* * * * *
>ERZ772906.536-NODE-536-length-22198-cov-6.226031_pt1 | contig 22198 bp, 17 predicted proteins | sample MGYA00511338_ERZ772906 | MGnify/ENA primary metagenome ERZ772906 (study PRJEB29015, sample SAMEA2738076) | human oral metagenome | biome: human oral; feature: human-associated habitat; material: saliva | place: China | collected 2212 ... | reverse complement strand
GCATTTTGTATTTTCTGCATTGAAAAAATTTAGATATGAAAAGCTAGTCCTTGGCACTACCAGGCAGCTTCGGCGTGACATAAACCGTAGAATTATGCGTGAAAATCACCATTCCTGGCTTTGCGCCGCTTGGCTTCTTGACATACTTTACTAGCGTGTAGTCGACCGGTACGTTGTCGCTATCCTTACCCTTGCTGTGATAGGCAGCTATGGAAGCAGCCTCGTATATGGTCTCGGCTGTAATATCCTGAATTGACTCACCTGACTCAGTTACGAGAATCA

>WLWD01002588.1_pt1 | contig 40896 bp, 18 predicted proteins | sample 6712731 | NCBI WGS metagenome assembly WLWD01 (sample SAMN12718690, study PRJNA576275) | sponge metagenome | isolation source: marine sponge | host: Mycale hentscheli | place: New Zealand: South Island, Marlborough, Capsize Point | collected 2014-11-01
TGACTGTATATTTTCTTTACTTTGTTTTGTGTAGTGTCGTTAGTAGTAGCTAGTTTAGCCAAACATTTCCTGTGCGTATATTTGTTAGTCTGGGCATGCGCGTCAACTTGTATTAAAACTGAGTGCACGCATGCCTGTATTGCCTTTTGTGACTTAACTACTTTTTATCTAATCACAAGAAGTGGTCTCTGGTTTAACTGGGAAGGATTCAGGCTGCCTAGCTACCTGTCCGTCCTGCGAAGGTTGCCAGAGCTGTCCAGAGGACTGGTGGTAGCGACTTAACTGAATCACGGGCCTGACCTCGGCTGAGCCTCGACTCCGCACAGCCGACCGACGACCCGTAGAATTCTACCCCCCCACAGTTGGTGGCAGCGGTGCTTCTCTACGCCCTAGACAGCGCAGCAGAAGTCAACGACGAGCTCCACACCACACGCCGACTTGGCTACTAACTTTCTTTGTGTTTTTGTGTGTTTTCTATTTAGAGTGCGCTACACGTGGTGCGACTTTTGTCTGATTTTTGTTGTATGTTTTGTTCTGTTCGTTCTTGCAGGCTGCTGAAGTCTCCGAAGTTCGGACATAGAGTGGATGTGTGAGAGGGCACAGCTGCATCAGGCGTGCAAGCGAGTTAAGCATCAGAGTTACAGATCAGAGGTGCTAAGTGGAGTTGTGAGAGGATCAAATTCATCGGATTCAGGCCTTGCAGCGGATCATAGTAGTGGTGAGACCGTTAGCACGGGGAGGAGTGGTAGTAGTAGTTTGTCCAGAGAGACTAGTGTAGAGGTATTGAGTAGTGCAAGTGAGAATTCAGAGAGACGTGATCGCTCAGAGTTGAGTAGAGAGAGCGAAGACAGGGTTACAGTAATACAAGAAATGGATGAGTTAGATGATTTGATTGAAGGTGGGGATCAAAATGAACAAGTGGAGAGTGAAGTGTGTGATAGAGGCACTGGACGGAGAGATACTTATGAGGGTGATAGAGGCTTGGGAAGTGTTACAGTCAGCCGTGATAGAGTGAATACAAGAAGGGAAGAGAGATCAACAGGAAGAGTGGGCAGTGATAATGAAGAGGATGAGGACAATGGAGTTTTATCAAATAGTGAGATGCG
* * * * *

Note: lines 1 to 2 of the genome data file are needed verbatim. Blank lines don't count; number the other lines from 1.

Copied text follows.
>ERZ772906.536-NODE-536-length-22198-cov-6.226031_pt1 | contig 22198 bp, 17 predicted proteins | sample MGYA00511338_ERZ772906 | MGnify/ENA primary metagenome ERZ772906 (study PRJEB29015, sample SAMEA2738076) | human oral metagenome | biome: human oral; feature: human-associated habitat; material: saliva | place: China | collected 2212 ... | reverse complement strand
GCATTTTGTATTTTCTGCATTGAAAAAATTTAGATATGAAAAGCTAGTCCTTGGCACTACCAGGCAGCTTCGGCGTGACATAAACCGTAGAATTATGCGTGAAAATCACCATTCCTGGCTTTGCGCCGCTTGGCTTCTTGACATACTTTACTAGCGTGTAGTCGACCGGTACGTTGTCGCTATCCTTACCCTTGCTGTGATAGGCAGCTATGGAAGCAGCCTCGTATATGGTCTCGGCTGTAATATCCTGAATTGACTCACCTGACTCAGTTACGAGAATCA